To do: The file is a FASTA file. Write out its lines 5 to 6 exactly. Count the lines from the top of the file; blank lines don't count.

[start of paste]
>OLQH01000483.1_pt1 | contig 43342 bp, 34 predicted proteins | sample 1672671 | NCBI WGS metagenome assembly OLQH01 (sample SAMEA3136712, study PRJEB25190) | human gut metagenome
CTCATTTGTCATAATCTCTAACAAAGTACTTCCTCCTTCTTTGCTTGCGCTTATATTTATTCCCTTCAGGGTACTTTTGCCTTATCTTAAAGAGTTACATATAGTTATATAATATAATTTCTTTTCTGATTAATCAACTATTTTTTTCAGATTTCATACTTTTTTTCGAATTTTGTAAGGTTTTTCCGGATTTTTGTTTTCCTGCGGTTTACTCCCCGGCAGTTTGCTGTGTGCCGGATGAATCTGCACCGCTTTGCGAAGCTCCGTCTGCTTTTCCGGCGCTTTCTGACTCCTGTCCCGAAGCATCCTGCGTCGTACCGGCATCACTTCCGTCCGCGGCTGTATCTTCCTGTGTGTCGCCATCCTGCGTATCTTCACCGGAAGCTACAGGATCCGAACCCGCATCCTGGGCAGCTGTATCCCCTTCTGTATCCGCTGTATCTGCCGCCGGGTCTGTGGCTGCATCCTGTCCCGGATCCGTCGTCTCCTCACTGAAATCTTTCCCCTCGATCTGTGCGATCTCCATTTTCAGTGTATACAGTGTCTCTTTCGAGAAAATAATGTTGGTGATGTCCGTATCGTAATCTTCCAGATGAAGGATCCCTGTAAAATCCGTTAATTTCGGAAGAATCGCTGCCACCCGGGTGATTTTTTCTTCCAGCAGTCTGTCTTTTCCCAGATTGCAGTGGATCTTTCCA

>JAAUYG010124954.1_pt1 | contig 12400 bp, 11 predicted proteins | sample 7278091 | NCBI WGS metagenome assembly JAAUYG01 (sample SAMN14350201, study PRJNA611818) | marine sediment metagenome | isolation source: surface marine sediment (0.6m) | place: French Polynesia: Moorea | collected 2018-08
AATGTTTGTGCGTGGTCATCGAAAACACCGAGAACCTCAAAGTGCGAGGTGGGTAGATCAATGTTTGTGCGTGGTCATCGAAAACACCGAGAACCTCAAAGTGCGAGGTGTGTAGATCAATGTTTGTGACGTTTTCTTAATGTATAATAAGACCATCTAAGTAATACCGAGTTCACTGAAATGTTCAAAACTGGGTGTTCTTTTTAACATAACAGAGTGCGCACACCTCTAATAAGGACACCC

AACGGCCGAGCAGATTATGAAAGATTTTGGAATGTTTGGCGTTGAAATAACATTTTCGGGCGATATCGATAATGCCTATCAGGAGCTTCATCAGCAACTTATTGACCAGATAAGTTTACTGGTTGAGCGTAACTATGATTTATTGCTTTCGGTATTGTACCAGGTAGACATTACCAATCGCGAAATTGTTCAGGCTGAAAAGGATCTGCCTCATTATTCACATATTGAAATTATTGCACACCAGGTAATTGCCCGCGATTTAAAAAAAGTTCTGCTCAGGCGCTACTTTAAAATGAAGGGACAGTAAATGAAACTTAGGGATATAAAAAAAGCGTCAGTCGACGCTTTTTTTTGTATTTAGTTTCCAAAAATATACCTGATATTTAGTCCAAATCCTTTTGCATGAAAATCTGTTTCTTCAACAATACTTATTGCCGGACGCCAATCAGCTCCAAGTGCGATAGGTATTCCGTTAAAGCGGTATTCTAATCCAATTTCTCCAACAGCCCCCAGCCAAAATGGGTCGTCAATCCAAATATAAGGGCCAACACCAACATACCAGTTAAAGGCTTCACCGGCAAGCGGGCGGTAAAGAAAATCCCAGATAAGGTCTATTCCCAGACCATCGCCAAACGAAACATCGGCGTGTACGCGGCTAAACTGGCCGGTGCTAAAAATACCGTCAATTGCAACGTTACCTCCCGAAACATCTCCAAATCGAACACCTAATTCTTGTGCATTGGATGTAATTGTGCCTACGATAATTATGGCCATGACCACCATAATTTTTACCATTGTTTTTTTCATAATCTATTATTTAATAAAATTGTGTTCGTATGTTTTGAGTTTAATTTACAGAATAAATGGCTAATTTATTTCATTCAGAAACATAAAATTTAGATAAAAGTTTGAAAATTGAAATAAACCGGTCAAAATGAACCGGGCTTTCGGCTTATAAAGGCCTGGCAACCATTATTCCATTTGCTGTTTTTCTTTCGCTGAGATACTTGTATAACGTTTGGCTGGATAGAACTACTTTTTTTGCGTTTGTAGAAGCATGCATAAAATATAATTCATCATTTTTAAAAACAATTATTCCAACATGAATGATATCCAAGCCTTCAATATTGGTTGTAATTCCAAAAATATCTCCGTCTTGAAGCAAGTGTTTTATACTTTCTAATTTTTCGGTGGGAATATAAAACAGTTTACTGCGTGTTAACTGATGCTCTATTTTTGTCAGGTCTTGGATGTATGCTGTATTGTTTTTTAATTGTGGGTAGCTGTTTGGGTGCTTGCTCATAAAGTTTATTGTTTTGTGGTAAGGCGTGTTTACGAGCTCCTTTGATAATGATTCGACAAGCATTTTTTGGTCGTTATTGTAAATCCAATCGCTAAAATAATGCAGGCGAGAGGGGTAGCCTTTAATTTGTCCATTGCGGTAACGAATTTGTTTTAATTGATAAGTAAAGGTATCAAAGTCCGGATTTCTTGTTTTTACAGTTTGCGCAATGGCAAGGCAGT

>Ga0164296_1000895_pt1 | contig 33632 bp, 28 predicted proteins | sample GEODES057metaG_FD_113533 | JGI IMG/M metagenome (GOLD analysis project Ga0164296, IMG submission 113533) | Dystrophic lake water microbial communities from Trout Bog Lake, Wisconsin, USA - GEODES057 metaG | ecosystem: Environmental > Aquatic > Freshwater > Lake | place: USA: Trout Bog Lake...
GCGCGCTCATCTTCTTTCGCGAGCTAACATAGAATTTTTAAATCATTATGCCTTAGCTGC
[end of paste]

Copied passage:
AACGGCCGAGCAGATTATGAAAGATTTTGGAATGTTTGGCGTTGAAATAACATTTTCGGGCGATATCGATAATGCCTATCAGGAGCTTCATCAGCAACTTATTGACCAGATAAGTTTACTGGTTGAGCGTAACTATGATTTATTGCTTTCGGTATTGTACCAGGTAGACATTACCAATCGCGAAATTGTTCAGGCTGAAAAGGATCTGCCTCATTATTCACATATTGAAATTATTGCACACCAGGTAATTGCCCGCGATTTAAAAAAAGTTCTGCTCAGGCGCTACTTTAAAATGAAGGGACAGTAAATGAAACTTAGGGATATAAAAAAAGCGTCAGTCGACGCTTTTTTTTGTATTTAGTTTCCAAAAATATACCTGATATTTAGTCCAAATCCTTTTGCATGAAAATCTGTTTCTTCAACAATACTTATTGCCGGACGCCAATCAGCTCCAAGTGCGATAGGTATTCCGTTAAAGCGGTATTCTAATCCAATTTCTCCAACAGCCCCCAGCCAAAATGGGTCGTCAATCCAAATATAAGGGCCAACACCAACATACCAGTTAAAGGCTTCACCGGCAAGCGGGCGGTAAAGAAAATCCCAGATAAGGTCTATTCCCAGACCATCGCCAAACGAAACATCGGCGTGTACGCGGCTAAACTGGCCGGTGCTAAAAATACCGTCAATTGCAACGTTACCTCCCGAAACATCTCCAAATCGAACACCTAATTCTTGTGCATTGGATGTAATTGTGCCTACGATAATTATGGCCATGACCACCATAATTTTTACCATTGTTTTTTTCATAATCTATTATTTAATAAAATTGTGTTCGTATGTTTTGAGTTTAATTTACAGAATAAATGGCTAATTTATTTCATTCAGAAACATAAAATTTAGATAAAAGTTTGAAAATTGAAATAAACCGGTCAAAATGAACCGGGCTTTCGGCTTATAAAGGCCTGGCAACCATTATTCCATTTGCTGTTTTTCTTTCGCTGAGATACTTGTATAACGTTTGGCTGGATAGAACTACTTTTTTTGCGTTTGTAGAAGCATGCATAAAATATAATTCATCATTTTTAAAAACAATTATTCCAACATGAATGATATCCAAGCCTTCAATATTGGTTGTAATTCCAAAAATATCTCCGTCTTGAAGCAAGTGTTTTATACTTTCTAATTTTTCGGTGGGAATATAAAACAGTTTACTGCGTGTTAACTGATGCTCTATTTTTGTCAGGTCTTGGATGTATGCTGTATTGTTTTTTAATTGTGGGTAGCTGTTTGGGTGCTTGCTCATAAAGTTTATTGTTTTGTGGTAAGGCGTGTTTACGAGCTCCTTTGATAATGATTCGACAAGCATTTTTTGGTCGTTATTGTAAATCCAATCGCTAAAATAATGCAGGCGAGAGGGGTAGCCTTTAATTTGTCCATTGCGGTAACGAATTTGTTTTAATTGATAAGTAAAGGTATCAAAGTCCGGATTTCTTGTTTTTACAGTTTGCGCAATGGCAAGGCAGT

>Ga0164296_1000895_pt1 | contig 33632 bp, 28 predicted proteins | sample GEODES057metaG_FD_113533 | JGI IMG/M metagenome (GOLD analysis project Ga0164296, IMG submission 113533) | Dystrophic lake water microbial communities from Trout Bog Lake, Wisconsin, USA - GEODES057 metaG | ecosystem: Environmental > Aquatic > Freshwater > Lake | place: USA: Trout Bog Lake...